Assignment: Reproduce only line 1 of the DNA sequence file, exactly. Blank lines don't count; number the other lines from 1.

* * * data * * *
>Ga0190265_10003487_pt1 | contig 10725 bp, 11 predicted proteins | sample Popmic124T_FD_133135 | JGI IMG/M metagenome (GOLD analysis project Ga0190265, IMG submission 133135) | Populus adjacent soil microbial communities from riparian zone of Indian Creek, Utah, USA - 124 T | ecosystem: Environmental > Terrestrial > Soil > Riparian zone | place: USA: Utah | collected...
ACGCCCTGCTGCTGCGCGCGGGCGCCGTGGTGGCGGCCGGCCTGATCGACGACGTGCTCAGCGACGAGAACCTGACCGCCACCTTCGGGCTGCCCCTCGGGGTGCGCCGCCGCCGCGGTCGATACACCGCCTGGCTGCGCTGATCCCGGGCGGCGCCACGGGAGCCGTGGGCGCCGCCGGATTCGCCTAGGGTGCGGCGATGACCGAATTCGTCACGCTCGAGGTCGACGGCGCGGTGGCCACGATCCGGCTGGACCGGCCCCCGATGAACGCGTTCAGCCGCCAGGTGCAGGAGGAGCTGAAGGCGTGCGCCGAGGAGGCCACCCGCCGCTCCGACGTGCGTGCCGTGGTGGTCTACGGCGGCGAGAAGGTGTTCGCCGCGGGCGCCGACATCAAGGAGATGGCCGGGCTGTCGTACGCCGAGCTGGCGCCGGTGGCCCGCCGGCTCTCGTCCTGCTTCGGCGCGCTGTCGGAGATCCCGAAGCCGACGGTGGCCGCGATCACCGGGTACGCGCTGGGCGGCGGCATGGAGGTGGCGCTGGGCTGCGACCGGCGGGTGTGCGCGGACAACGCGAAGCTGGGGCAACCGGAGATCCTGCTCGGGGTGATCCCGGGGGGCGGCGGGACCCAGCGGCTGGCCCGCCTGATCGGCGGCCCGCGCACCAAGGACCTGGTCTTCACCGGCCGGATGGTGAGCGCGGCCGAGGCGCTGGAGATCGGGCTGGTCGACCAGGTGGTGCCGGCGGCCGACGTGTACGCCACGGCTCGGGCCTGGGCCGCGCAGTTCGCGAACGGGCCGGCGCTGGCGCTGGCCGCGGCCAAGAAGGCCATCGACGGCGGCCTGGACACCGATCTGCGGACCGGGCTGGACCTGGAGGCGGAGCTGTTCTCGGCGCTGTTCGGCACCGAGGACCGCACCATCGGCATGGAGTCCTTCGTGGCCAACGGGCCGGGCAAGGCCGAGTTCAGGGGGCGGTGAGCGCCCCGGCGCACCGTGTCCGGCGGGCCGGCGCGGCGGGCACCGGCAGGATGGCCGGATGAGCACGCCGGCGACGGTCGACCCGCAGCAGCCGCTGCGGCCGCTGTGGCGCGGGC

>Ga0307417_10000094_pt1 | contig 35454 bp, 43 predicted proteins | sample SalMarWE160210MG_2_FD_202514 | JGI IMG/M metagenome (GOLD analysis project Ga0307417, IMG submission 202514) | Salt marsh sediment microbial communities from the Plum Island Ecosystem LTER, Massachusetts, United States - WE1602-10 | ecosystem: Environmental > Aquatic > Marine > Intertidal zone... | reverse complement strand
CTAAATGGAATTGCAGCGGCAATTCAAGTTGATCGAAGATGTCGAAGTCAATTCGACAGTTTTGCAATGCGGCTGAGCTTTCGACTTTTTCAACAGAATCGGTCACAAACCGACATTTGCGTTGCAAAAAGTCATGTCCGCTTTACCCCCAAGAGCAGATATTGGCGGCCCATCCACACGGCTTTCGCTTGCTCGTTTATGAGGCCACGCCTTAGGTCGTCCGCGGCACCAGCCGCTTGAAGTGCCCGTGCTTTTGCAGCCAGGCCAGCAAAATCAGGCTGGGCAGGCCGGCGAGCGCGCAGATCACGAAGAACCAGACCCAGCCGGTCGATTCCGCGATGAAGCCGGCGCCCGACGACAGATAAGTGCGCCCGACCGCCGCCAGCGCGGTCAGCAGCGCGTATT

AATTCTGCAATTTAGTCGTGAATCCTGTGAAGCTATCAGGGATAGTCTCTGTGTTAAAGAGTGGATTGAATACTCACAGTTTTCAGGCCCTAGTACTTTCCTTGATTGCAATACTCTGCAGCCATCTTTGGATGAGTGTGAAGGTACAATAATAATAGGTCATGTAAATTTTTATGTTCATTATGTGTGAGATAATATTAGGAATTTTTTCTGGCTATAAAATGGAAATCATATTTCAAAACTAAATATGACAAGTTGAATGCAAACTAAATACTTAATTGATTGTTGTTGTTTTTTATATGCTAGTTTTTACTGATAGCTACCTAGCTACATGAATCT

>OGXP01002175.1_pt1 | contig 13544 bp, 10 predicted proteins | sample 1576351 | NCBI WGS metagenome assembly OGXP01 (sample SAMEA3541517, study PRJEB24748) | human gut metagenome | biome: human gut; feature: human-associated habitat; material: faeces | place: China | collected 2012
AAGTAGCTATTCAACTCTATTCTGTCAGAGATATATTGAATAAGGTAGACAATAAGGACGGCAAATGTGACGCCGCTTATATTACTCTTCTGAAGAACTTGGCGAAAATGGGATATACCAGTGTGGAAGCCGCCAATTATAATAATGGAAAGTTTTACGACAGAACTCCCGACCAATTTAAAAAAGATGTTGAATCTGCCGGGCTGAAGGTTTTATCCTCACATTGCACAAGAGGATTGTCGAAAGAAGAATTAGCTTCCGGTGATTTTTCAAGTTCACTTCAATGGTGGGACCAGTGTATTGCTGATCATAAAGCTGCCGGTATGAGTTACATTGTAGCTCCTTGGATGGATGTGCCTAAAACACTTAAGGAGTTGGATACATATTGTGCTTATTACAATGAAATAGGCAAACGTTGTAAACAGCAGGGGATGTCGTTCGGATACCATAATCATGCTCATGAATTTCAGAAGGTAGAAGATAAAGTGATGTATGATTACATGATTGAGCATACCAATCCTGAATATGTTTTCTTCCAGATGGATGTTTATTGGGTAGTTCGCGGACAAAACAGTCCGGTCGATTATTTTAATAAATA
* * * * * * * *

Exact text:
>Ga0190265_10003487_pt1 | contig 10725 bp, 11 predicted proteins | sample Popmic124T_FD_133135 | JGI IMG/M metagenome (GOLD analysis project Ga0190265, IMG submission 133135) | Populus adjacent soil microbial communities from riparian zone of Indian Creek, Utah, USA - 124 T | ecosystem: Environmental > Terrestrial > Soil > Riparian zone | place: USA: Utah | collected...